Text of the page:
Friday, November 21, 2014
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Penn State linebacker recruit arrested on forgery charges

Zayd Issah, a former Central Dauphin High School star who signed a national letter of intent last month with Penn State, has been arrested in an alleged scheme to purchase food with counterfeit money.

Penn State linebacker recruit arrested on forgery charges

After speaking with several NFL teams about their coaching vacancies, Bill O´Brien last week said he would remain at Penn State. (Ralph Wilson/AP)
After speaking with several NFL teams about their coaching vacancies, Bill O'Brien last week said he would remain at Penn State. (Ralph Wilson/AP)

Penn State signee Zayd Issah, a highly sought-after linebacker from Central Dauphin High School in Harrisburg, has been arrested and charged for allegedly attempting to pass counterfeit money to buy food at a McDonald’s restaurant.

Issah, who is 6-foot-3 and 210 pounds, was one of 12 players who signed a national letter of intent with the Nittany Lions on Feb. 6 to play football. It is not yet known how the arrest will affect Issah’s career at Penn State, where coach Bill O’Brien had expected him to compete for a backup role in his first season.

A request for comment from Penn State spokesman went unanswered Thursday.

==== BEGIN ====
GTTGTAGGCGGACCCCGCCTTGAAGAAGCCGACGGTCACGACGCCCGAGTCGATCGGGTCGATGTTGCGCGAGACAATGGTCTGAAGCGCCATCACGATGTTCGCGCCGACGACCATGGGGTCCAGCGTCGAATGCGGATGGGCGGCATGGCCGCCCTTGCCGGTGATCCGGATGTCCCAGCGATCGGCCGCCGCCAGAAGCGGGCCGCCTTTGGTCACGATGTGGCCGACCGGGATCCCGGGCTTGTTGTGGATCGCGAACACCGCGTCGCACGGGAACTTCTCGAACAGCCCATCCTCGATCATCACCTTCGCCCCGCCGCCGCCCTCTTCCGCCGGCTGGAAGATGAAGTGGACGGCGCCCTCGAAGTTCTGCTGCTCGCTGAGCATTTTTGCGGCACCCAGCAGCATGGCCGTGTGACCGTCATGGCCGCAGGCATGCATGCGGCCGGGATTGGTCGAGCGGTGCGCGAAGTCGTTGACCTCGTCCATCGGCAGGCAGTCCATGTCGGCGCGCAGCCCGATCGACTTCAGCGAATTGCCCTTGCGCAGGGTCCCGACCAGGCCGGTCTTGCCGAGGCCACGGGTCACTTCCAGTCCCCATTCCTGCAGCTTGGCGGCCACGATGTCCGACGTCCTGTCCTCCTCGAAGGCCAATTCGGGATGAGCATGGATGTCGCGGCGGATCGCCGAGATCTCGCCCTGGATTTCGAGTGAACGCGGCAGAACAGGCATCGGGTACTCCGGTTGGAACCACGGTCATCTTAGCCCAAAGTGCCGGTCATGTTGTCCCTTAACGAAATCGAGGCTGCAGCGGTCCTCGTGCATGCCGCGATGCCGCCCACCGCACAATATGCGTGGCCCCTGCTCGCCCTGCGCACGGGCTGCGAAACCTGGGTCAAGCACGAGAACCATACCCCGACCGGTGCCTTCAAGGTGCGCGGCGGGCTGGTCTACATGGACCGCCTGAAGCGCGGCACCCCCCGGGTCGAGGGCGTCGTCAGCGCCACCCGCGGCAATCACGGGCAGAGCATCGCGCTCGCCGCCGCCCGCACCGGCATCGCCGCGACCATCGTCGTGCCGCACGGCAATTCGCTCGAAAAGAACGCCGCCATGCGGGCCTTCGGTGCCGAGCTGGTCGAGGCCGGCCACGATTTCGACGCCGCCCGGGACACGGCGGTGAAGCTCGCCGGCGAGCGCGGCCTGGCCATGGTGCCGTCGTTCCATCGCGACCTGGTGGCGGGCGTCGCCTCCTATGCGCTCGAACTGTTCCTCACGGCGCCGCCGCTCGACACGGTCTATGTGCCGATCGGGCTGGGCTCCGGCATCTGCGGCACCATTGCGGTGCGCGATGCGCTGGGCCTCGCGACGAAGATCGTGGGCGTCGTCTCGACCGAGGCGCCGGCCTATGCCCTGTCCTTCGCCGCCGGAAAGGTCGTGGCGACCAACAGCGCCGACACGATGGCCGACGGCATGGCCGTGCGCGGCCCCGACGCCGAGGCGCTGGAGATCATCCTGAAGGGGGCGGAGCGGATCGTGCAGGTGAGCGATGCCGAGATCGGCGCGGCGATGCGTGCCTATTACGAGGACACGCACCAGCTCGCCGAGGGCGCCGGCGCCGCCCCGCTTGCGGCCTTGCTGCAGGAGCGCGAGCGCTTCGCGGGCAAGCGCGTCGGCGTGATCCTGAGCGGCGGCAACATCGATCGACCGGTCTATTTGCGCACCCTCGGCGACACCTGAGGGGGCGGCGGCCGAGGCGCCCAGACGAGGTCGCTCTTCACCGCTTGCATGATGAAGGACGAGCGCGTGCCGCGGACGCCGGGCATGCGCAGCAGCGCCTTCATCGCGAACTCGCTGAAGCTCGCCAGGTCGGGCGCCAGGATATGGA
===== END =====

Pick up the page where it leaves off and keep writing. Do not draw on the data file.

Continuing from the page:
According to court documents, Issah, 18, was arrested on March 10 by Susquehanna Township police and charged with eight counts – two felony counts each of forgery and conspiracy to commit forgery, and four misdemeanor counts of theft by deception.

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He was released on $1,000 unsecured bail pending a preliminary hearing scheduled for May 9 before Dauphin County Magisterial District Judge James A. Lenker.

According to the Harrisburg Patriot-News, Issah and two friends went into a McDonald’s on March 9, tried to pass counterfeit money and fled after police were summoned. Police caught the two friends and both implicated Issah in the scheme, saying he passed counterfeit bills at two locations, the newspaper said.

Police also intercepted Facebook messages between Issah and one of the suspects, which it said proved that Issah knew the money was counterfeit.

Issah had given Penn State an oral commitment last June but withdrew that pledge after the NCAA imposed sanctions against the football program. He re-committed in December.

--Joe Juliano

About this blog
Joe Juliano has been a staff writer for The Inquirer for 20 years, covering college sports, golf and the Penn Relays.

Joining Joe this season will be John Stuetz, an intern for The Inquirer and senior at Penn State majoring in print journalism and marketing. This is John's third season covering the Penn State beat. He previously covered the Nittany Lions for the Daily Collegian, the university's student newspaper. A native of Glenside, Montgomery County, John graduated from Cheltenham High School.

For Joe, this will be his fifth season on the paper's Penn State beat. He previously covered the Nittany Lions for United Press International from 1976 to 1984.

Joe Juliano Inquirer Staff Writer
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